Business process management is a successful methodology, in most cases, because it presumes that owners of businesses just have an overall notion of their needs but not how they can attain an optimized process. Business process management also presumes that needs will be altered as process and technologies are implemented and used. When replacing labour-intensive and/or inefficient manual risk management processes with automated controls, workflows and electronic forms, business and IT users will typically recognize additional opportunities to shorten and standardize processes. Business process modelling would typically look to apply a Pareto approach – providing 20% of functionality that offers 80% of the benefits. As business users become more familiar with the new processes, they will become much more likely to propose improvements in functionality. Unlike the rigid waterfall approach, business process management supports a feedback mechanism and variations in the initial plan of a process. This is particularly vital when dealing with the multifaceted and often intricate characteristic of financial risk management.

Business process modelling allows an organization to gain insight, reduce risk, and potentially optimize a process. It provides a framework from which key risk and performance indicators can be identified and utilized to indicate quality process performance when process metrics fall within pre-specified tolerance limits (Wiel et al. 1992). Additionally, business process modelling provides the framework into which process controls for monitoring, adjusting and controlling the output of a process can be added. Classical control theory has been used in manufacturing for years to improve the quality of and reduce the losses associated with the business processes of any firm. Process control can be executed using statistical methods (statistical process control). Statistical process control attempts to answer two main questions: Is the process under control? Does the process meet the intended specifications? (Pruett & Schneider 1993). Statistical process control (SPC) has been employed extensively to monitor and control processes through the use of control charts and focuses on eliminating the root cause of variability. Statistical process control tries to improve the process over the long run. It focuses on the oversight of processes and fault recognition with minimal process adjustments. Statistical process control is most effective when the process outputs are independent and identically distributed and the quality goal is to find departures from this assumption (Michaud 1998).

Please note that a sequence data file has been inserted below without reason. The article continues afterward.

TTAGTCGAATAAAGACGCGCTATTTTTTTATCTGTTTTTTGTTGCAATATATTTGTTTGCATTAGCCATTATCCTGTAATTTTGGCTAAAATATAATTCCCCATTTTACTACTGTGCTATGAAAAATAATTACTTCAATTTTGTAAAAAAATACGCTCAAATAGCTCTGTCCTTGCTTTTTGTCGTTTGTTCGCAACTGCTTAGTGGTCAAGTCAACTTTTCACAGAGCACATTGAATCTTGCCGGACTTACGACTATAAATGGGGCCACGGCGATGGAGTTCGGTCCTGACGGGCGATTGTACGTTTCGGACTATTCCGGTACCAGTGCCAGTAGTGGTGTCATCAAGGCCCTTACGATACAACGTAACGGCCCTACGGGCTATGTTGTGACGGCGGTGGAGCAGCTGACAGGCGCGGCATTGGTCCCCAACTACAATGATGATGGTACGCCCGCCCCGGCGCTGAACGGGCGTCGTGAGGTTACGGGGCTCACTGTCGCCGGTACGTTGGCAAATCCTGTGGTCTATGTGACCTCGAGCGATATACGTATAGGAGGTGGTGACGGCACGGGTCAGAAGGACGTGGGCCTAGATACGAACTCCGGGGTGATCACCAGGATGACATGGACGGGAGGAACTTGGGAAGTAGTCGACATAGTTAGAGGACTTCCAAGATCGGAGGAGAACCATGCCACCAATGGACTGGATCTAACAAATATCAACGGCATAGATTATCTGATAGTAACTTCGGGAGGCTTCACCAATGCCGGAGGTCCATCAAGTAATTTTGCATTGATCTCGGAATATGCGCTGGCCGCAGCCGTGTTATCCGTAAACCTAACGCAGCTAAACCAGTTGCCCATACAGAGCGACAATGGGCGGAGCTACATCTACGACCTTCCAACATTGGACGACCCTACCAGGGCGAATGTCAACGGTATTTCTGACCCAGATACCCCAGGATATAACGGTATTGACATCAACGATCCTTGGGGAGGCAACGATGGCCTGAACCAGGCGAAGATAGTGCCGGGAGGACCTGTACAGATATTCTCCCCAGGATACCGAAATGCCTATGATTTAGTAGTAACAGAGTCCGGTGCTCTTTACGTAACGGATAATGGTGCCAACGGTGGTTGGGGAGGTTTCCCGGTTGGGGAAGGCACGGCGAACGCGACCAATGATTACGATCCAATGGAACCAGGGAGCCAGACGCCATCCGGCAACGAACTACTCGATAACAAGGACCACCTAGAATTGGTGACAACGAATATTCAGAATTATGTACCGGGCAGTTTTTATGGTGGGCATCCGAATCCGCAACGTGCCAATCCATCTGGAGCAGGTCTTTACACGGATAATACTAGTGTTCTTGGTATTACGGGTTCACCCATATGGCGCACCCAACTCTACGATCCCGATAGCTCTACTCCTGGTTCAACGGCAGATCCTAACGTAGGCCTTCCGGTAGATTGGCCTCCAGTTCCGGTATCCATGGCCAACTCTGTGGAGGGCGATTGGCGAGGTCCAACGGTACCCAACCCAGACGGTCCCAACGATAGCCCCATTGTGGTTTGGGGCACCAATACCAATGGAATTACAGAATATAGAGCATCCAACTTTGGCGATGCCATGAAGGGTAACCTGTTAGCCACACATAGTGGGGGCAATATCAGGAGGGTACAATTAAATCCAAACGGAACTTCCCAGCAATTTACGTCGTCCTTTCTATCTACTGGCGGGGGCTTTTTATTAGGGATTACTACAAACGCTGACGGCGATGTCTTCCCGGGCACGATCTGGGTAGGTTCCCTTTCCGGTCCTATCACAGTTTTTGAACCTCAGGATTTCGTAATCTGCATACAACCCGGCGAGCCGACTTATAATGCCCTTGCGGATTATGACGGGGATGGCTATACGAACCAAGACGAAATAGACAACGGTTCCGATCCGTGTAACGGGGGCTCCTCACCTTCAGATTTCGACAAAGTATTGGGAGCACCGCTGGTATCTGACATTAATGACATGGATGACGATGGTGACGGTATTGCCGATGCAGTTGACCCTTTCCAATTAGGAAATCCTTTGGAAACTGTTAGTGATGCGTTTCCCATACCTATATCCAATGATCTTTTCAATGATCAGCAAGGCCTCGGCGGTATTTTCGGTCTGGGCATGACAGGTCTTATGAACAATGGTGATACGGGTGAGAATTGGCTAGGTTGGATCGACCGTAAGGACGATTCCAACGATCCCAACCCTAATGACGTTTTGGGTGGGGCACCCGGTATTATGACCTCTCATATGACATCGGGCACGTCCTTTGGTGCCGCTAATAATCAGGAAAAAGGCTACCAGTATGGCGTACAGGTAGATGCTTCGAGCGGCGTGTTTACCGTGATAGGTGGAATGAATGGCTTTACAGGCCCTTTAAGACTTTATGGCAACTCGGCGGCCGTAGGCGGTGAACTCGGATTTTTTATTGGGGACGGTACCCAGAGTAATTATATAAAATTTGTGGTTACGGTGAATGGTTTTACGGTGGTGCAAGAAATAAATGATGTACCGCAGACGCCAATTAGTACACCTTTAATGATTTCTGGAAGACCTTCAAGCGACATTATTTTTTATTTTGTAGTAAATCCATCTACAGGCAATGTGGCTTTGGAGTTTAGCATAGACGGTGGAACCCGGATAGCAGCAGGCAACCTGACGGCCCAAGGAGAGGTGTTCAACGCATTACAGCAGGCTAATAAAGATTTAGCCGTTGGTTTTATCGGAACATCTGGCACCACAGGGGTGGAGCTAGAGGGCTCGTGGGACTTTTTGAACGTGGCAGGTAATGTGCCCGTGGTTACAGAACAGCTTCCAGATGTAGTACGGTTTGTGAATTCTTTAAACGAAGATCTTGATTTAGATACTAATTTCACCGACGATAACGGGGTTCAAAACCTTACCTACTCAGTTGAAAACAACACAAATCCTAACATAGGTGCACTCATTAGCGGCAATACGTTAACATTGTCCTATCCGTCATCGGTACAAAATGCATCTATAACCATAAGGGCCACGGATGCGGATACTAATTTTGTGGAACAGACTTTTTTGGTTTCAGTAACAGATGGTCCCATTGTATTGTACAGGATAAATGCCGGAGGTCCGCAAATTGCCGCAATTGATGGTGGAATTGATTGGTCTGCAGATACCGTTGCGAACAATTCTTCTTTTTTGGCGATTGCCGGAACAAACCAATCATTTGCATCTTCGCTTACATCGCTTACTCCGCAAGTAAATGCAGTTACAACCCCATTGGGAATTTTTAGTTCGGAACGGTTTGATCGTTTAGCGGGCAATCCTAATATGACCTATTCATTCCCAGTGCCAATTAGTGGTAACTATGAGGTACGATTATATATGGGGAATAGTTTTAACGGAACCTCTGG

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Businesses are often exposed to environmental factors which expose them to risk and increase their uncertainties about the future. The worst thing about environmental factors of risk is that businesses lack control over them. Despite this, businesses have a wide range of options that can be used to manage their risk and uncertainties about the future. While the options are numerous, this paper focused only on investment in venture capital, scenario planning, and business process modelling. Risk and uncertainty management techniques enable firms to accurately predict future occurrences and to implement measures that will cushion the firm against incurring losses when the events do indeed occur. In short, risk and uncertainty management techniques make it possible for firms to make decisions that serve the best interest of the firms.

Reference List

Ahn, J 2002, ‘Managing risk in a new telecommunications service development process through a scenario planning approach,’ Journal of Information Technology, vol. 17, pp. 103-118.

Beer, M, & Nohria, N 2000, Breaking the Code of Change, Harvard Business School Press, Boston, MA.

Bourgeois, L, Duhaime, I, & Stimpert, J 1999, Strategic Management: A Managerial Perspective, Dryden Press, Fort Worth, TX.

Bunn, D, & Salo, A 1993, ‘Forecasting with scenarios,’ European Journal of Operational Research, vol. 68, pp. 291-303.

Cemauskas, D & Tarantino, A 2009, ‘Operational risk management with process control and business process modelling,’ The Journal of Operational Risk, vol. 4, iss. 2, pp. 3-17.

Clarke, C 1997, ‘The strategic planning society: the first 30 years,’ Long Range Planning, vol. 30, no. 3, pp. 327-33.

Daft, R, & Marcic, D 2009, Understanding Management, Cengage Learning, Mason, OH.

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Deogun, N & Scannell, K 2000, ‘Microsoft puts muscle in deals,’ Wall Street Journal.

Henley, G 2007, ‘Extending innovation boundaries: corporate venture capital gives large firms a strategic option,’ The Journal of Business Strategy, vol. 28, iss. 5, pp. 36.

Hill, C, & Rothaermel, F 2003, ‘The performance of incumbent firms in the face of radical technological innovation,’ Academy of Management Review, vol. 28, no. 2, pp. 257-74.

Michaud, R 1998, Efficient Asset Management, Harvard Business School Press, Cambridge, MA.

Mintzberg, H 1994, The Rise and Fall of Strategic Planning, Prentice-Hall, Englewood Cliffs, NJ.

Phelps, R, Chan, C, & Kapsalis, S 2001, ‘Does scenario planning affect performance? Two exploratory studies,’ Journal of Business Research, vol. 51, pp. 223-32.

Pruett, J, & Schneider, H 1993, Essentials of SPC in the Process Industries, Instrument Society of America, Research Triangle Park, NC.

Ringland, G 1998, Scenario planning: Managing for the future, John Wiley & Sons, Chichester.

Slywotsky, A 2004, ‘Exploring the strategic risk frontier,’ Strategy & Leadership, vol. 32, no. 6, pp. 11-19.

Spanyi, A 2008, BPM Governance, Web.

Taylor, B 1997, ‘The return of strategic planning – once more with feeling,’ Long Range Planning, vol. 30, no. 3, pp. 334-44.

Urban, G, & Hauser, J 1993, Design and Marketing of New Products, Prentice-Hall, Englewood Cliffs, NJ.

Wack, P 1985, ‘Scenarios: uncharted waters ahead,’ Harvard Business Review, vol. 63, no. 5, pp. 72-9.

Wiel, S, Vander, T, William, T, Faltin, F, & Doganaksoy, N 1992, ‘Algorithmic statistical process control: Concepts and an application,’ Technometrics vol. 34, no. 3, pp. 286-297.